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Addiction

Is a "Damp" Approach to Drinking Right for You?

When it fails, there can be high emotional costs.

Key points

  • A “damp” lifestyle is one in which a person consciously cuts down on drinking, which is a form of harm reduction.
  • This approach runs the risk of failing, which may exacerbate a person’s problem.
  • Some people will move from a “damp” lifestyle to an abstinent one.

Movements such as “Sober October," “Dry January,” and having a "damp" lifestyle give people the opportunity to pay attention to their drinking. “Sober curious” people may wonder how their life could be different were they to make changes to their consumption.

There are plenty of reasons for people to be worried about alcohol consumption and its effects. Deaths from excessive alcohol consumption have risen significantly since the pandemic. In 2019-2020, nearly 100,000 people in the United States had an alcohol-related death, which was a 25 percent increase from the previous year. Clearly, people are suffering and looking to medicate their fear and anxiety with alcohol. More people may recognize that their own alcohol use may be adding to those fears and anxieties. Following are some questions I have fielded about this “damp” approach.

What is a “Damp” Lifestyle?

A “damp lifestyle” is a form of harm reduction. People may begin to wonder about their drinking and the role(s) it plays in their lives. Some might wonder if they are developing an addiction, while others might focus on other health concerns. Instead of completely stopping or going “cold turkey,” they decide to cut back.

There are various ways to do this—reduce regular consumption, stagger consumption, consume drinks with lighter alcohol content, or put limits on when and where a person will drink, use drugs, or engage in certain behaviors. Many regard it as a time-limited trial. It is easier to commit to something for a specified length of time rather than forever.

People may see cutting down as an experiment over which they have some control. Each person can set the terms of their own experiment. It may feel like taking a little control in life when so much else seems out of control. In choosing a damp lifestyle, a person may say to herself, “I don’t have to use/drink but I could.”

How is a “Damp” Lifestyle Different From Being “Dry”?

“Dry” is often used as a synonym for “abstinence.” Abstinence lends itself to all-or-nothing thinking. A person may believe that if she consumes, she has completely failed, or even worse, she herself is a complete failure. She may conclude that she can never stop. This may be both a wrong and dangerous conclusion.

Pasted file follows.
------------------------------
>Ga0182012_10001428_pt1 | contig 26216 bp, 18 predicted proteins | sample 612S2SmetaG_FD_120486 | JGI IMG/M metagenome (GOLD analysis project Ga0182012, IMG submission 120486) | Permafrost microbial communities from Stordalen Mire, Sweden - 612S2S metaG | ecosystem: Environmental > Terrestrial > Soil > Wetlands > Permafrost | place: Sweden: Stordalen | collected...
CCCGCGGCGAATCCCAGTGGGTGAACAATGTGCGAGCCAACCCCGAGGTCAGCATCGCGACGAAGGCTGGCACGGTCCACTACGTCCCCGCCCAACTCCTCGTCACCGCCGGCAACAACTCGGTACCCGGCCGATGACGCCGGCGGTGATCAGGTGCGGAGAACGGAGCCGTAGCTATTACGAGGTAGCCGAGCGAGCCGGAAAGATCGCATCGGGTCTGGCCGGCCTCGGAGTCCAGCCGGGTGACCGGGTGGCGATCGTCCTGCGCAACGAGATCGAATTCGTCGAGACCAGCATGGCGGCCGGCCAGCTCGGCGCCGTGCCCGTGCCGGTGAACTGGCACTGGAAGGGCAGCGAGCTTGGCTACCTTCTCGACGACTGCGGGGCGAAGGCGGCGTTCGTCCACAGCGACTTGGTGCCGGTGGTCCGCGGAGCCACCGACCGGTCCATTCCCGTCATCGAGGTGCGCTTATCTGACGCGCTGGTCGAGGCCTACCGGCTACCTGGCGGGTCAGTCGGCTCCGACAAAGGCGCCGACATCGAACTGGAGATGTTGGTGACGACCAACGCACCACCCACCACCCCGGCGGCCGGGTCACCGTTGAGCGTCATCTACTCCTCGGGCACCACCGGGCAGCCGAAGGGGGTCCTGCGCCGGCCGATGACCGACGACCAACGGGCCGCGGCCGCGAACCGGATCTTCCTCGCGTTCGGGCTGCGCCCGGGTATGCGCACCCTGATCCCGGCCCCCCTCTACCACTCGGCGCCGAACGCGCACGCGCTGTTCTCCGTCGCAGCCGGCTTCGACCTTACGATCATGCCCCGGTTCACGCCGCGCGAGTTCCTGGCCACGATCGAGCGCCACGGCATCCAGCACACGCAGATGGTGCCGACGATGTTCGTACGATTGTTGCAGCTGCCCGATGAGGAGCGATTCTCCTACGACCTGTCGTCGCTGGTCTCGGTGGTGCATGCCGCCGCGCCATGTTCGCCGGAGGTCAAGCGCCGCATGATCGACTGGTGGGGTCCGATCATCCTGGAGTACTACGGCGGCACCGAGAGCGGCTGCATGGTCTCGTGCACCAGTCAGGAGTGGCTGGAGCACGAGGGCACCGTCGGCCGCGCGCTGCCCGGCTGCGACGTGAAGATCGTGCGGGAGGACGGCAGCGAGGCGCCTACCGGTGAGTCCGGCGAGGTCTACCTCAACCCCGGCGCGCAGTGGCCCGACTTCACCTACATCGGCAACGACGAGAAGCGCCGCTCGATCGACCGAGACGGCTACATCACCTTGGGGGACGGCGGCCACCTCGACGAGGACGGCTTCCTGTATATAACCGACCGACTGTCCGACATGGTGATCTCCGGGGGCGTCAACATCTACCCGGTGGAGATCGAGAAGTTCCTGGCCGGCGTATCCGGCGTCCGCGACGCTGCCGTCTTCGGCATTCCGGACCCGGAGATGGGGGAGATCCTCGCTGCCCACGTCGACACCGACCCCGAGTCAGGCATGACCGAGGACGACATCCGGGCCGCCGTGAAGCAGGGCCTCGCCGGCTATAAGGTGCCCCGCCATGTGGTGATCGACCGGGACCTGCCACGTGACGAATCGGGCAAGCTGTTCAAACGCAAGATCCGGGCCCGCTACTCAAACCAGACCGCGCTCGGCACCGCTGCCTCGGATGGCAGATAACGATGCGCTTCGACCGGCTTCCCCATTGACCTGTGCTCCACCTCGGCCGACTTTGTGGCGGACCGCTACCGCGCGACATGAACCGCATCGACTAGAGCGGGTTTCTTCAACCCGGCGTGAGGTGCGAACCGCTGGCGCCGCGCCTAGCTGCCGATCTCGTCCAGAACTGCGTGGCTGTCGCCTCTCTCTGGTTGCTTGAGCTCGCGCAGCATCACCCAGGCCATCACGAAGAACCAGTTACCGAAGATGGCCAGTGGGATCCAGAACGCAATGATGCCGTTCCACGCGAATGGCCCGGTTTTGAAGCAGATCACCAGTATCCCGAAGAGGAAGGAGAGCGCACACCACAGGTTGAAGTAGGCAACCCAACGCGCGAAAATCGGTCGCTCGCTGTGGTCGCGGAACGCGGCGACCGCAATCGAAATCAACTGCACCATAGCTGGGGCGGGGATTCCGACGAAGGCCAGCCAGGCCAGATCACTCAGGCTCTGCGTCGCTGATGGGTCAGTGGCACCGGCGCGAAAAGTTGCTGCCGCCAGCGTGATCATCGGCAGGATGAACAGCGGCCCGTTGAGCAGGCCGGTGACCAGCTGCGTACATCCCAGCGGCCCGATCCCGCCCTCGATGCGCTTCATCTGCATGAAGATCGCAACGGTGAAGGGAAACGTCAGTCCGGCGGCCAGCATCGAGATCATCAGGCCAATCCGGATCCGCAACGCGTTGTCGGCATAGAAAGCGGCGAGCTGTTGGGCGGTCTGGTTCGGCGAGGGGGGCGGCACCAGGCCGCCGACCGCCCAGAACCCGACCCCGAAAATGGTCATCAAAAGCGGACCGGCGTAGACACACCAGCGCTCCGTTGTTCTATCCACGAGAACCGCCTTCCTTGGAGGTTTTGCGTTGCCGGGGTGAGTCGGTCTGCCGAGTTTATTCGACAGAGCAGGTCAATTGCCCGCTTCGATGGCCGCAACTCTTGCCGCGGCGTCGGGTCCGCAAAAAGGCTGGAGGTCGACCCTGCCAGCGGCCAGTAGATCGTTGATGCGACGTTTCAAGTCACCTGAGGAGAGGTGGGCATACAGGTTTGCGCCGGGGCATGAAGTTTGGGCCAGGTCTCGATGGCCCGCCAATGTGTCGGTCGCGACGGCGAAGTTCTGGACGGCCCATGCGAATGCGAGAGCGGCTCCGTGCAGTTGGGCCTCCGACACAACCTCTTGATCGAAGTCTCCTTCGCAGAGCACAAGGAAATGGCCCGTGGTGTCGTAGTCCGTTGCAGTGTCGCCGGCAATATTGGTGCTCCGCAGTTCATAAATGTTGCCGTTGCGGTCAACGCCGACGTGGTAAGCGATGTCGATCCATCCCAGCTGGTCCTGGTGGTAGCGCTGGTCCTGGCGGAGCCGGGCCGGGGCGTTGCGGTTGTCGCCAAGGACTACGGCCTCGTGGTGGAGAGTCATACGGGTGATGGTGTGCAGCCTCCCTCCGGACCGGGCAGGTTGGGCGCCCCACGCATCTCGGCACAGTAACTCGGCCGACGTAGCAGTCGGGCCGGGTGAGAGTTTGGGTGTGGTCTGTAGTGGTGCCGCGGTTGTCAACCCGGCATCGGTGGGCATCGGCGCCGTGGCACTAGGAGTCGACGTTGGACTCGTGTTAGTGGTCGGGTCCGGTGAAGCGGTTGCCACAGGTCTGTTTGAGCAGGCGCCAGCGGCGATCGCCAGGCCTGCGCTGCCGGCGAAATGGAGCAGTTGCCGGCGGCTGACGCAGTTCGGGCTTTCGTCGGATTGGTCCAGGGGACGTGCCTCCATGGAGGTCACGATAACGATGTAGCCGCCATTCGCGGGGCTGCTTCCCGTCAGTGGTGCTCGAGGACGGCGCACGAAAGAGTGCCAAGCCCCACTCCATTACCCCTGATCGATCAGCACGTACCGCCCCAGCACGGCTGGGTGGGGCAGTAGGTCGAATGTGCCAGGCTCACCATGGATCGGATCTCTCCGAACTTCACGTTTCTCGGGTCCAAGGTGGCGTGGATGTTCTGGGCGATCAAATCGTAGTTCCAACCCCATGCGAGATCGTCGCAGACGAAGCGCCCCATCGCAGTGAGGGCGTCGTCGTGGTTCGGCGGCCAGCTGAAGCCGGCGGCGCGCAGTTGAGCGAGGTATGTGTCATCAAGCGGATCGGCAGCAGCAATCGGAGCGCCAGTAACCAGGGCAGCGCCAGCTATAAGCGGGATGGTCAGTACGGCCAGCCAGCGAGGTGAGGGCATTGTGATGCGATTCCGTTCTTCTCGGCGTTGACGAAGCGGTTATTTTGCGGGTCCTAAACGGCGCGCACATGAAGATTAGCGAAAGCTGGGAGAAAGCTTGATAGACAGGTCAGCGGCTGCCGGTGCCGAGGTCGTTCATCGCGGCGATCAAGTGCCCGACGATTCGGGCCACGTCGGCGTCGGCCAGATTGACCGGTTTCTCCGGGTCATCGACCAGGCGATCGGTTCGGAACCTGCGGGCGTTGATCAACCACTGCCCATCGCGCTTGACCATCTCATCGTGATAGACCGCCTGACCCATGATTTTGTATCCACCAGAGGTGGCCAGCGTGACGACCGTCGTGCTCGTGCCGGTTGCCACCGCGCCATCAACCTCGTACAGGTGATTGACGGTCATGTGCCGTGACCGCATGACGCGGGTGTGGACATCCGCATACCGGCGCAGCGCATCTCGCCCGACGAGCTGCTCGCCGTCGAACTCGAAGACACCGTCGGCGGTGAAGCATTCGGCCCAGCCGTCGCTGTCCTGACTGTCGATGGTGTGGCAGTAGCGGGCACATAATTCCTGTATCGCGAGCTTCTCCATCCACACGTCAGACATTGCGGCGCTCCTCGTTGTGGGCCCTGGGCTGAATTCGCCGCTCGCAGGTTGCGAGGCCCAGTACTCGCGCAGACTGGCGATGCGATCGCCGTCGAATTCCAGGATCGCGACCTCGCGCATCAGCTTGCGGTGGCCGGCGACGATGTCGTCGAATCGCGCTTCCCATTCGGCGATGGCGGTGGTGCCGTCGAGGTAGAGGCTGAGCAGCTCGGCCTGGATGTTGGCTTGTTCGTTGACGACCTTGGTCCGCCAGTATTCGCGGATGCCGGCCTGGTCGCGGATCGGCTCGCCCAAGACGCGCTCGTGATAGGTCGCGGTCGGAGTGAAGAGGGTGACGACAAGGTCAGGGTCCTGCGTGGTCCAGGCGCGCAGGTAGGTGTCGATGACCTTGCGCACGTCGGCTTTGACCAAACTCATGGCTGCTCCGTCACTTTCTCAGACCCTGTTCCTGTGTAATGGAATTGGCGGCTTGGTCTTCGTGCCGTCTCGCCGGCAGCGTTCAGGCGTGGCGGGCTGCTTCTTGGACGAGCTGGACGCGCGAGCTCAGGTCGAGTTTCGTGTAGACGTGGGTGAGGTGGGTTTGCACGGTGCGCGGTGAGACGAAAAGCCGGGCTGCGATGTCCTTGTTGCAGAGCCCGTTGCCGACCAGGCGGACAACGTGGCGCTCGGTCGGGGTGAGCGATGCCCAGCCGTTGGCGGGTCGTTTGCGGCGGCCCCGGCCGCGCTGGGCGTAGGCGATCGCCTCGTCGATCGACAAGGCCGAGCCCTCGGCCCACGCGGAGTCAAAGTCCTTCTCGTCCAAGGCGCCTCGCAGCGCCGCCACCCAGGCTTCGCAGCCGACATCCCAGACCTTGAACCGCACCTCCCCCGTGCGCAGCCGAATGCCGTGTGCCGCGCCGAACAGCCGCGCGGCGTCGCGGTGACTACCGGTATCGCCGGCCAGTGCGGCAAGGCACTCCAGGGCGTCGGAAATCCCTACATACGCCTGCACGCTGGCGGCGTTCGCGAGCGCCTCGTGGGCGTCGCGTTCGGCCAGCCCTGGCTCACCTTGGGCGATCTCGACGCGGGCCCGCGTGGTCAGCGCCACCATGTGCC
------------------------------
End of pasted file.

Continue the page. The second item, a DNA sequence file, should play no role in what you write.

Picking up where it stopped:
Which is Harder, Cutting Down or Cutting Out Entirely?

Cutting down may be easier in part because “fully dry” may seem an impossible standard to many. Cutting down or curtailing may be something a person has done on other occasions. “Fully dry” may also be an unwanted standard. People still may still want to partake and enjoy (especially with others) and this gives them a mechanism for doing so. There is fear in being abstinent when a person’s friends are all partaking and enjoying. It can feel like social isolation or social death.

Many people who do stop using entirely (and without any professional treatment) often start by curtailing. They may come to realize abstinence is the best choice for them. Others may reap enough benefits from cutting down that they reach a new benchmark of success for themselves.

What Are the Upsides to “Damp"?

The physical effects may include measurable ones such as improved weight and blood pressure, for example. There may be fewer hangovers, which is a form of withdrawal that may have accompanying shakes, headaches, and stomach irritation.

Mental benefits include clearer thinking, improved memory, and increased motivation for other activities. There are also important social benefits, especially if one’s use has led to regular cycles of drama, injury, repentance, and repair with friends and family. These cycles may become less regular or stop completely. One may find she connects more with people whom she knew before she started using in the ways that prompted her to try a damp lifestyle.

The American Psychiatric Association, in its DSM-5, offers the overall category of substance use disorder, of which alcohol use disorder (AUD) is one. An AUD is a pattern of troubling use over a 12-month period. The diagnosis comprises 11 criteria; a person who meets two to three has a mild AUD; four to five a moderate AUD; and six-plus a severe AUD. The dominant belief is that addiction progresses: One can move from mild to moderate AUD or severe AUD.

If it can progress, though, can it also regress? In other words, can a person walk back an AUD? Can a person move from a mild AUD to not having one, a moderate to mild, and a severe to moderate or even mild? This is a matter of great contention for some. If someone can change their drinking pattern and meet fewer of the diagnostic criteria of an AUD, then this is an important upside.

Are There Risks in Choosing to Be "Damp" Rather Than Dry?

There is the risk the experiment may fail, which may exacerbate a person’s sense that she is a failure. A damp lifestyle may also work for one drug or behavior but not for another. That it worked before for this drug/behavior does not guarantee it will work for that one.

What Are the Proven Strategies for Success?

Set reasonable goals that have a chance of being met. Perhaps cut back the amount consumed at any one time. Maybe stagger days of using. Where possible, enlist friends or other networks of support. Many people might decide to do this in solidarity with others. Some might want to achieve some success before “going public.”

It is also important to recognize successes: Curtailing for even 24 hours is a success if one has never done it before.

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